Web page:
Swanson, Elizabeth A., Joanne Comi McCloskey, and Anne Bodensteiner. "Publishing Opportunities for Nurses: A Comparison of 92 U.S. Journals." Image 23 (Spring 1991): 33-38.

NEWS ITEMS:

"Bombs Hit Two Canadian Hospitals: Nurses Disdain Death to Help Wounded Men." Toronto Daily Star, 18 May 1992, A2. Reprint from The Toronto Daily Star, 23 May 1918.

"The Canadian Red Cross Renovates Former TTH [The Toronto Hospital] Building." Caring (The Toronto Hospital Staff Newsletter) 4 (17 January 1992): 1-[2].

The old Hospital for Sick Children, at 67 College Street is to be gutted to make room for the new Toronto Blood Centre. The facade will be maintained--it was built in the 1890s.

Hume, Christopher. "Restoration Rescues Fortress of Medicine from 43-year Limbo." Toronto Star, 8 February 1992, J12.

Hume writes that the Hospital for Sick Children was once known as the Victoria Hospital for Sick Children and that the building on College Street was "finished in 1891, [and] was the first such institution in North America." Sick Kids moved out of in 1949 to its present location on University Avenue. The front and sides and the two large entry halls will be saved. The copper-roofed cupola which "vanished decades ago . . . will be replaced."

"The Way We Were: 1897: How Nurses Live." Toronto Daily Star, 16 January 1992, A2. Reprint from The Star, 11 March 1897.


 

SURVEYS:

Registered Nurses Association of British Columbia. Survey of Nursing History Materials in British Columbia. Vancouver: RNABC, December 1990.


 

TELEVISION:

On 26 February 1992, Chrissy Cole of Fogo Island, Newfoundland was presented in the "Local Heroes" segment of News Magazine on CBC television. According to the advertising blurb for the program, Chrissy Cole "helped a remote Newfoundland community survive for over forty years."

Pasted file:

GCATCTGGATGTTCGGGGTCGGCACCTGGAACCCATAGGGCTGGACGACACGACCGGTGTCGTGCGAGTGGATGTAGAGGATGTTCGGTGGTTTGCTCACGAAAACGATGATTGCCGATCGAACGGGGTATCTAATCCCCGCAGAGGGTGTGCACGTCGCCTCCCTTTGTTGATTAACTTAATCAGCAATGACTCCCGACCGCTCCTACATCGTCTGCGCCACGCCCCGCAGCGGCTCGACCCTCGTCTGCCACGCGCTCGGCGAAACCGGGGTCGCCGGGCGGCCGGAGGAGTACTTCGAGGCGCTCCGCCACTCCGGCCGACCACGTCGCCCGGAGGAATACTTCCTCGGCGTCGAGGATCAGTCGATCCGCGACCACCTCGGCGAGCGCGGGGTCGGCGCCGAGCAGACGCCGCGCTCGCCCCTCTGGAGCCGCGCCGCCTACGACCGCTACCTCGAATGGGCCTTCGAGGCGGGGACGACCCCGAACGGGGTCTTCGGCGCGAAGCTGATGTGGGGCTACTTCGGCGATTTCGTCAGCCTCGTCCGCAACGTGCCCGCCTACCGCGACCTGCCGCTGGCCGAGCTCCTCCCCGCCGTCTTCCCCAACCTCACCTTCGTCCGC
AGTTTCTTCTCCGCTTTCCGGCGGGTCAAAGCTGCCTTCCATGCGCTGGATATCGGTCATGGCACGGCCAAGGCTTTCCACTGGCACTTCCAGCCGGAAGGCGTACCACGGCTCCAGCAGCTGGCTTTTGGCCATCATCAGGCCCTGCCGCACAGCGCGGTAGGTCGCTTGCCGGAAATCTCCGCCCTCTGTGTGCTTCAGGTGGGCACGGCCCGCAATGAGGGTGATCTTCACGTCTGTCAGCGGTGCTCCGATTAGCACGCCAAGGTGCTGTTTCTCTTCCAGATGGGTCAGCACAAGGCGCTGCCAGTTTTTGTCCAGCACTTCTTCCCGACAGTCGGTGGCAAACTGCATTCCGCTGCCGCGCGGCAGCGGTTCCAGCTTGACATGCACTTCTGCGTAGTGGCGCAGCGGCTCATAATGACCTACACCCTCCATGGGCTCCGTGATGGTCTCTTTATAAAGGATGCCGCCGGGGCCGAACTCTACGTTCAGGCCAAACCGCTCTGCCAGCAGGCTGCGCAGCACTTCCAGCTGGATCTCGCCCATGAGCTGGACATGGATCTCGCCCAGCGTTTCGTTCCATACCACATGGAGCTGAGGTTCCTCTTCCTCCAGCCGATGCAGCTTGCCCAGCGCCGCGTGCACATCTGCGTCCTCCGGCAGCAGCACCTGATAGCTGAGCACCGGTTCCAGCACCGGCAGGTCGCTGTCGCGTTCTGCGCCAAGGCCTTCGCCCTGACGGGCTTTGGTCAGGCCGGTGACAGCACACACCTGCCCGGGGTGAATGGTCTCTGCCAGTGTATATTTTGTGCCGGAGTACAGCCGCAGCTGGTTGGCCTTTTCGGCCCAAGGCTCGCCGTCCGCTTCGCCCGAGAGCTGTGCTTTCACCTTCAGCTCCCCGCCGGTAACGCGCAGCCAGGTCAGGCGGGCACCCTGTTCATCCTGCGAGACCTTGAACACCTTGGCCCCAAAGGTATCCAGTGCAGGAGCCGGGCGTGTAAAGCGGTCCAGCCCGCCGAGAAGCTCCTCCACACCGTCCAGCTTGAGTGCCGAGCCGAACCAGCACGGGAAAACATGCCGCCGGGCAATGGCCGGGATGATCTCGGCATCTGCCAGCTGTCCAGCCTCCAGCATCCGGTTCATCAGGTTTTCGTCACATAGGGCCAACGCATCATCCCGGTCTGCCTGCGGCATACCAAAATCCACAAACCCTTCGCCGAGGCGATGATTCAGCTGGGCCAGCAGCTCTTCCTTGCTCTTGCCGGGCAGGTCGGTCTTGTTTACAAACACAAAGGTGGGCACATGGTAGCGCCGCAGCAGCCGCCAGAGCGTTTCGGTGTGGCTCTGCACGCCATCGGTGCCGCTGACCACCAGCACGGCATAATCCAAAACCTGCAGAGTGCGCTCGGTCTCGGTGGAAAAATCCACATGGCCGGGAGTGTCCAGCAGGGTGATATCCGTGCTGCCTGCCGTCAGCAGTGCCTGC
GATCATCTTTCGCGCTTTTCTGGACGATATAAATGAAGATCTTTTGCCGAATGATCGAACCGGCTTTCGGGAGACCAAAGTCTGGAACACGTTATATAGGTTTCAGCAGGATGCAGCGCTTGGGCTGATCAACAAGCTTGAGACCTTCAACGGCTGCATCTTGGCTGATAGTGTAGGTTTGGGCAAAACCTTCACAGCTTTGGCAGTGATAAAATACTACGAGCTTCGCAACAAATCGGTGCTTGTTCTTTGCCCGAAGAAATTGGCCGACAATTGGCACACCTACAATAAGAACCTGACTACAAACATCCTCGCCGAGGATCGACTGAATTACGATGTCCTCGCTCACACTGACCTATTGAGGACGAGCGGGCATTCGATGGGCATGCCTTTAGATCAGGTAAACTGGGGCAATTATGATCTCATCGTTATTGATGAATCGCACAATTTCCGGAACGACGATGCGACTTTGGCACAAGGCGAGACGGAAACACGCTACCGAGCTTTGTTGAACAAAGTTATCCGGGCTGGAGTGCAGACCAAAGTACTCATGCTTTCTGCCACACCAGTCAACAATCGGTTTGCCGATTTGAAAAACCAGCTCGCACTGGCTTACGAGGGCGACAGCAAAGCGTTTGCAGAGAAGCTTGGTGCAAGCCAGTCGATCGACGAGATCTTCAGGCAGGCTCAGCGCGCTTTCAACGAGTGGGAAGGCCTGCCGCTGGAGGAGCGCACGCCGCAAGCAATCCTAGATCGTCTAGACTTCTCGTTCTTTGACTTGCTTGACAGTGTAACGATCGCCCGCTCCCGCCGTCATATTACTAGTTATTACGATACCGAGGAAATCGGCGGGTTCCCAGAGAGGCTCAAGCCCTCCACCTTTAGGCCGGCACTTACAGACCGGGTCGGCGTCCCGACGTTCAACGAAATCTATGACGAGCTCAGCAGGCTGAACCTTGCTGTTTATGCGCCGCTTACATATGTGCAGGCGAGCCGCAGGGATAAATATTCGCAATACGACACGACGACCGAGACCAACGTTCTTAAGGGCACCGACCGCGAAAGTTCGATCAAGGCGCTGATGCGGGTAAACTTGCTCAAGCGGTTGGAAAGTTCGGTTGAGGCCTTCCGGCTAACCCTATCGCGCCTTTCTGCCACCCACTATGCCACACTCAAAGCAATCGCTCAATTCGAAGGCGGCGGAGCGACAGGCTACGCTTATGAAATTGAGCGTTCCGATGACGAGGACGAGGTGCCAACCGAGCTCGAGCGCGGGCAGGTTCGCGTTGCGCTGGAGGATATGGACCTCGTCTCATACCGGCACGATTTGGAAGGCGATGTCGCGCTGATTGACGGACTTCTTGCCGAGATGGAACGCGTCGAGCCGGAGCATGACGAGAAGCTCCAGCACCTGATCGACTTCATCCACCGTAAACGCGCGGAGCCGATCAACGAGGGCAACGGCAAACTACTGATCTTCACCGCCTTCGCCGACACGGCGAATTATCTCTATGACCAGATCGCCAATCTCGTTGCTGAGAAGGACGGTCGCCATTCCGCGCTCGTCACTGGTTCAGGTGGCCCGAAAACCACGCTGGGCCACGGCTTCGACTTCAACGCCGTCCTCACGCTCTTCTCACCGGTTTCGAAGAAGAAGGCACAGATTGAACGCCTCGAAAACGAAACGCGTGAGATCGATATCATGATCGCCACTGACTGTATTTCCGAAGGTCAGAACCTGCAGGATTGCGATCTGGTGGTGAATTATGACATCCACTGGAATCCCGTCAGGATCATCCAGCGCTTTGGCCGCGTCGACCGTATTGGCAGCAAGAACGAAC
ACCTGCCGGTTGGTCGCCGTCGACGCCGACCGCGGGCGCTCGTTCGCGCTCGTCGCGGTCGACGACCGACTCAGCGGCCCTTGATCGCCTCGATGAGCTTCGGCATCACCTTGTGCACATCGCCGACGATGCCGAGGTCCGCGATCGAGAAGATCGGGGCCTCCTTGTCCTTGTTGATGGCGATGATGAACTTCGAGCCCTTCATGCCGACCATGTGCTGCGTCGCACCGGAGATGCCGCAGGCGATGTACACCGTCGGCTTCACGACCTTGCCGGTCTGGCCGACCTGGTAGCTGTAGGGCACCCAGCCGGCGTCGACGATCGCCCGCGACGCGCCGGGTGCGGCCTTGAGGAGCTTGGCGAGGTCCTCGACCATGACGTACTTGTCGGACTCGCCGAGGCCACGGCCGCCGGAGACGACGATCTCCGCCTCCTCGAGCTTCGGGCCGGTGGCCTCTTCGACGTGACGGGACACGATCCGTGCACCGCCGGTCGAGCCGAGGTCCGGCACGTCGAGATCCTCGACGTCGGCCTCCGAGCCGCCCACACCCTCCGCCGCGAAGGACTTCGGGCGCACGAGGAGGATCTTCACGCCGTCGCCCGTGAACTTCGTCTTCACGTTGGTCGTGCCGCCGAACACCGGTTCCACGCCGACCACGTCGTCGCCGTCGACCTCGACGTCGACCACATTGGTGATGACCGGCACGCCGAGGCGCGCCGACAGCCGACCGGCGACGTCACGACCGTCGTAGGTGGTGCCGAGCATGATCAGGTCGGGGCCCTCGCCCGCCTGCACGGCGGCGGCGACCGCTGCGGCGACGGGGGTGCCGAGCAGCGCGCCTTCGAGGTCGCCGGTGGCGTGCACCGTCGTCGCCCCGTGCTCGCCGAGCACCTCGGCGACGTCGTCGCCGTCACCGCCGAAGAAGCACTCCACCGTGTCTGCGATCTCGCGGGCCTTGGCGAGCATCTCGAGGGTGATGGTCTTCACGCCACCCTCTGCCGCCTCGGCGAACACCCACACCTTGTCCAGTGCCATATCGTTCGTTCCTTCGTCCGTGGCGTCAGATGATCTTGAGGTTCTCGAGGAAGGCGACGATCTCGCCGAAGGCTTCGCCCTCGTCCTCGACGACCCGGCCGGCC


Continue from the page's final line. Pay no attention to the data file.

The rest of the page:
On 27 February 1992, Mary Berglund of Ignace, Ontario was the subject of "Distant Voices" on TVOntario. She is described as "the only nurse to be granted honourary membership in the Ontario Medical Association" and as a pioneer in "the role of nurse practitioner in Northern Ontario.

On 1 March 1992, the Susan Nelles' story was dramatized in "The Scales of Justice" on CBC Toronto. The presentation was hosted by lawyer Edward Greenspan.


 

OTHER:

Dr. Helen Mussallem sent in the following information about three Canadian stamps which honour nurses and nursing:

On November 8, 1991 the Canada Post Corporation issued a stamp depicting women in the armed services in 1941; it was one of four stamps in the series entitled "Total War." Included in the group was a Nursing Sister. The press release indicated that "4,439 women were enlisted as nursing sisters and that nursing sisters `often worked close to the front to treat wounded'." This is the first stamp to recognize the military nurse.

However, nurses have been honoured in two earlier Canadian stamps. In July 1958, a stamp which commemorated nursing and health services in general showed a nurse in a white nurse's uniform and in 1973, the 300th anniversary of the death of Jeanne Mance was celebrated.


 

CLOSING QUOTATION:

On February 9, 1898, in the Public Hall of the Toronto Normal School, Mary Agnes Snively closed her presidential address at the meeting of the American Society of Superintendents of Training Schools for Nurses with a quote from Emerson:

We shall one day see that the most private is the most public energy, that quality atones for quantity, and grandeur of character acts in the dark, and succors them who never saw it.



 

© 2000, The Margaret M Allemang Centre for the History of Nursing